The parameters themselves could be understood as different types of motion of vibrations taking place in a given time, consequently – as different manifestations of time. According to Stockhausen, not only rhythmic events are involved in the organization of musical time, but also pitch (because pitch is the frequency of oscillating movements) and timbre (as a complex of overtones – the frequencies). Simply pitch and timbre are micro-temporal manifestations that the ear cannot perceive as temporal categories (when we hear a pitch, we do not perceive the number of oscillations produced in the shortest distance of time). But it is a temporal category. Consequently, musical composition could be perceived as the unity of several temporal layers in which time flows differently – at different tempi (See op. cit.). This idea interpreted liberally resulted into piano pieces where left and right hands play in different tempi, or where so called variable groups (groups of small notes, grace notes) create another time layer which exists within the basic time structure, without violating its rules, but being at the same time quite independent and very flexible at the same time (Life VIII – Time on piano).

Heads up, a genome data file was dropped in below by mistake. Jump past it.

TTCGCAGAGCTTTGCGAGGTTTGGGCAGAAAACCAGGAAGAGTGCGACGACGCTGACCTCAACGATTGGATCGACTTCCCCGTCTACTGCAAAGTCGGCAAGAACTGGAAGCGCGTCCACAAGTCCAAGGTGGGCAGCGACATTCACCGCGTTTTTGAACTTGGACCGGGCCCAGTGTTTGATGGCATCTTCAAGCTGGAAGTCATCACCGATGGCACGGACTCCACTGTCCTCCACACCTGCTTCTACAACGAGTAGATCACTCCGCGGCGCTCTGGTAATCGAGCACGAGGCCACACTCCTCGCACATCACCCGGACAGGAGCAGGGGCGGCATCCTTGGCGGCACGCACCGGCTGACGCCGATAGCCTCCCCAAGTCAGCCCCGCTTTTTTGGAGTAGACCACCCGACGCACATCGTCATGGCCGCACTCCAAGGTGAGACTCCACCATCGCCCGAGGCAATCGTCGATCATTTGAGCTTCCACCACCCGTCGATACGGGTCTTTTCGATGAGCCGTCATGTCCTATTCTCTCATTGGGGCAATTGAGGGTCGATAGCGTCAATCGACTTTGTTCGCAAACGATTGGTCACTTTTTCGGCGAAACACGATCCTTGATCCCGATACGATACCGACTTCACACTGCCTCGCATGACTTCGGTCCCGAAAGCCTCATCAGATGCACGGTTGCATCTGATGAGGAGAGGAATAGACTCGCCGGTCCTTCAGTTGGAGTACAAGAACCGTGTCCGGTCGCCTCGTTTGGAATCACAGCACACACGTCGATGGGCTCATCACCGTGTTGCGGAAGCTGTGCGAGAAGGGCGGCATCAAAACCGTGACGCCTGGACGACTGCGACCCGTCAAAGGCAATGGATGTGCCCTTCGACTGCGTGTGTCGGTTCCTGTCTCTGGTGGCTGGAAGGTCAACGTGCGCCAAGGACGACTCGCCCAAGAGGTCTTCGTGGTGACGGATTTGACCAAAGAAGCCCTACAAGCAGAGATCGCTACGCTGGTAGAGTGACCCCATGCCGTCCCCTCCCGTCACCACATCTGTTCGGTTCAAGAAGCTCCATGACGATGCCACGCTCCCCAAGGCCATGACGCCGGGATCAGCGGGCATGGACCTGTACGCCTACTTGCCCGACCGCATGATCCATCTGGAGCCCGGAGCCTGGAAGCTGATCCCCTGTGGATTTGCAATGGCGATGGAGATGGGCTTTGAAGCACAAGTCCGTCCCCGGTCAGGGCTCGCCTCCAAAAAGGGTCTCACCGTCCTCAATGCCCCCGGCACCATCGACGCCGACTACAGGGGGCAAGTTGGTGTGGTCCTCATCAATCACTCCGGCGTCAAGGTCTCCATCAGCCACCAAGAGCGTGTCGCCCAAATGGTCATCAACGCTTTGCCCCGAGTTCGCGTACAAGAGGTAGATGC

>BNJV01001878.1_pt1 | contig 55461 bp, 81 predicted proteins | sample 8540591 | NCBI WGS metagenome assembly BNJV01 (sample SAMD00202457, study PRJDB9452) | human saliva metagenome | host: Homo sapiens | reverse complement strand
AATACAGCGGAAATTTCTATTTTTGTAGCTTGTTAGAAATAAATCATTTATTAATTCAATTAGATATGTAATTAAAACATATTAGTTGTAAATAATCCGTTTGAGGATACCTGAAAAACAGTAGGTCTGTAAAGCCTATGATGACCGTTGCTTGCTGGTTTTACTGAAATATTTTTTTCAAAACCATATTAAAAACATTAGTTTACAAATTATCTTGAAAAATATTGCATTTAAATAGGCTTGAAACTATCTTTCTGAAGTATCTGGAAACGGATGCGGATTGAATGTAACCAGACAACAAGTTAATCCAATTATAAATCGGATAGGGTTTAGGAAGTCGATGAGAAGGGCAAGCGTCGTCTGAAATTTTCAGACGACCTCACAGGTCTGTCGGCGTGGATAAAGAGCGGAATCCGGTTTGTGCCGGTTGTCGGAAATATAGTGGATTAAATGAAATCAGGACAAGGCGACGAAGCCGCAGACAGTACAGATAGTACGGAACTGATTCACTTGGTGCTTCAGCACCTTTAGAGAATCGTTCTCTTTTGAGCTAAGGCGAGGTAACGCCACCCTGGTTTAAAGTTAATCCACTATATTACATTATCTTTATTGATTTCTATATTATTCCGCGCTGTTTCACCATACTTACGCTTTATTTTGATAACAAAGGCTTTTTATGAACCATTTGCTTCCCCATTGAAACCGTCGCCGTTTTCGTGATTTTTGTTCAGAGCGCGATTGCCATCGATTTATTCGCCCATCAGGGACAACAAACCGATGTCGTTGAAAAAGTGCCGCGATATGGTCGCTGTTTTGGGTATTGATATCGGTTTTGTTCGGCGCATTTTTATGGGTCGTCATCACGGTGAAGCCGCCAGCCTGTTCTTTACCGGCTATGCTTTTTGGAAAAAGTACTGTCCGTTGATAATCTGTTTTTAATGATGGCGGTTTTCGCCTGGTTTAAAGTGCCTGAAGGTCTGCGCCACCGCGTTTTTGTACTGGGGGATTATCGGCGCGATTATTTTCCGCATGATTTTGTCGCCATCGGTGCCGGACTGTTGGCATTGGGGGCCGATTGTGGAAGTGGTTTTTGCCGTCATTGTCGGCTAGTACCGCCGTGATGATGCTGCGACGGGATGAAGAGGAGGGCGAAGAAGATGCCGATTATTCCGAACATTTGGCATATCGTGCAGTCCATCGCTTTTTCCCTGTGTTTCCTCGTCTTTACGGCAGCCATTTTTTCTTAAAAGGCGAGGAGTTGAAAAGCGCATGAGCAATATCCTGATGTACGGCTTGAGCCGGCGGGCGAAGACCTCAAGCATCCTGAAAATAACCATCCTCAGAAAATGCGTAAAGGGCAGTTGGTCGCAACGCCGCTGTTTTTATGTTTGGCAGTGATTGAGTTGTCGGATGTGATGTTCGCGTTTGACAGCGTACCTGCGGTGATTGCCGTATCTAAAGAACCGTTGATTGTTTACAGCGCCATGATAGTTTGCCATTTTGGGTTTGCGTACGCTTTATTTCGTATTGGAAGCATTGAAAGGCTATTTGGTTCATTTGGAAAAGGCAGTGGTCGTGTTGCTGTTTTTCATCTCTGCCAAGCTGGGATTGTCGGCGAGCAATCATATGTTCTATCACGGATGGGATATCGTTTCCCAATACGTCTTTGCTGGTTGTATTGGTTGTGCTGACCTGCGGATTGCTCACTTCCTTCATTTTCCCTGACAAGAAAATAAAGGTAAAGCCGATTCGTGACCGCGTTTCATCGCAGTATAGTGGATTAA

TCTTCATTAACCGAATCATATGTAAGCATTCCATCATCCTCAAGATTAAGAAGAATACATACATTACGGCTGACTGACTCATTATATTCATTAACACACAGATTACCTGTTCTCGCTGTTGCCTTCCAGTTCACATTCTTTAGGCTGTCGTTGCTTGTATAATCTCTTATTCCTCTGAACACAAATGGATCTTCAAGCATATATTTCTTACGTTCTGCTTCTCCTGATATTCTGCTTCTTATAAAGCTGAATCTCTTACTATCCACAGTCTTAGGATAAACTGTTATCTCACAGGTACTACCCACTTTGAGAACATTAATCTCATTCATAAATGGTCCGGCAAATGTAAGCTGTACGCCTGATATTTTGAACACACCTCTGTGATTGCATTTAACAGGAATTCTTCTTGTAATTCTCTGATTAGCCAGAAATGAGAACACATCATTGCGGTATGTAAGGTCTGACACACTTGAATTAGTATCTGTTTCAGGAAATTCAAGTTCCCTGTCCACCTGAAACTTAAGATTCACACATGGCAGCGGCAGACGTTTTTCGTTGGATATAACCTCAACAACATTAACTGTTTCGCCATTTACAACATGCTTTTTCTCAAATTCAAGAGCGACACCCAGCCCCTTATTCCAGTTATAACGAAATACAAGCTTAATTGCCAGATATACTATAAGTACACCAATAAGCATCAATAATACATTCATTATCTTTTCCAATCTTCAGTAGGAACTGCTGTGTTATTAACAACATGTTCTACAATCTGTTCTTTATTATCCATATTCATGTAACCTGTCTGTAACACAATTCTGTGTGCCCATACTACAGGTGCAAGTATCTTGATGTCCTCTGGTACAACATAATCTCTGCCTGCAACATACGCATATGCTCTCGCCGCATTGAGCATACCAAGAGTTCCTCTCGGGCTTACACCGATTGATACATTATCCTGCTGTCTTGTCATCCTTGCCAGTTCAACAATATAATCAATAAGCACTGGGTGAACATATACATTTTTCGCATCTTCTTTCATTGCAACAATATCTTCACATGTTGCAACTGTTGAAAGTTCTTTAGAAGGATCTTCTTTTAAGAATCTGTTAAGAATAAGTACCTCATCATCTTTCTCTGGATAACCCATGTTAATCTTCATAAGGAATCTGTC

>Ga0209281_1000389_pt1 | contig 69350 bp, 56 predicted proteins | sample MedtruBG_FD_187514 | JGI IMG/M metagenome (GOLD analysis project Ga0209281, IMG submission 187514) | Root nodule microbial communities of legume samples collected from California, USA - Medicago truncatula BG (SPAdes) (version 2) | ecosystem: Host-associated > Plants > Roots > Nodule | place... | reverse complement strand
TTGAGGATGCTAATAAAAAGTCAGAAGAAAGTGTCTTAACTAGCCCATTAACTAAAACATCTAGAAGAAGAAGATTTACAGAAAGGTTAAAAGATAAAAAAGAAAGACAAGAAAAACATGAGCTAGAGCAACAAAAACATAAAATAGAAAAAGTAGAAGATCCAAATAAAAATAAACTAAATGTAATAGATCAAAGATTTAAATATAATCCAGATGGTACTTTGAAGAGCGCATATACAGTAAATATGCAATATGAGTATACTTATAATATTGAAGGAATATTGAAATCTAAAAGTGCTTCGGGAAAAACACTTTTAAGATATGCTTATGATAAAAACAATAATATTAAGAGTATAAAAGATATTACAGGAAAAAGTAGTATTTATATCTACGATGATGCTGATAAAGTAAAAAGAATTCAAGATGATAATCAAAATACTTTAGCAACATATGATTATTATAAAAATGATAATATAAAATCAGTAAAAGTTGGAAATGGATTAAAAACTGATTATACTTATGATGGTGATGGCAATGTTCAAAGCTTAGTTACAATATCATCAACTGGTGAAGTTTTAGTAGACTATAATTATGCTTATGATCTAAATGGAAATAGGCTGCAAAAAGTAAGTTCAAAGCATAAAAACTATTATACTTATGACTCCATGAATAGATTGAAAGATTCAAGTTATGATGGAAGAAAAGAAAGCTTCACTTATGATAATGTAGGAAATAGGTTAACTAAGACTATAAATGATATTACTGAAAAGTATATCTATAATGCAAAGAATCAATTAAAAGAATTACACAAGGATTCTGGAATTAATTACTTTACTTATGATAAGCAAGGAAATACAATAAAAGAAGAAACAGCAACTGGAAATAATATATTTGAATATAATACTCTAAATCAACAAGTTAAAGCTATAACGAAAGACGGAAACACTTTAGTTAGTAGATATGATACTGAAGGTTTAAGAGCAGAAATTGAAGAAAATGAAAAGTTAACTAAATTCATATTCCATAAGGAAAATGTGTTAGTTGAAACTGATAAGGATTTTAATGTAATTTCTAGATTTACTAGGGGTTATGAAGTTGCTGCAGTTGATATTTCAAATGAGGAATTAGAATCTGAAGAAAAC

Along with the individualization of separate tones, the new epoch brought quite radical re-evaluation of the concept of the musical sound that resulted into integration of all kinds of sounds and noises in music. The separate sound becomes the separate world, the whole space, inspiring composers to invent new techniques of sound production that would enable acoustic instruments to produce those new sounds – appropriate to new aesthetics. Piano is not an exception. On the contrary it was this instrument that inspired several generations of composers to invent various types of extended technique, be it prepared piano by John Cage, string piano by Henry Cowell or quarter-tone piano by Alois Haba (Life VII – Space on piano).
Thus, for centuries composers along with piano masters have been enriching the sound production abilities of the piano, modifying the mechanism of the instrument, as well as performance technique. It is quite difficult to imagine what kind of innovations the acoustic piano could present to listeners, even in the case of employing electronic technologies. Has piano music really come to an end? Our answer to this question is a modified instrument MODEKAL developed in the framework of our artistic research project (Life IX – MODEKAL).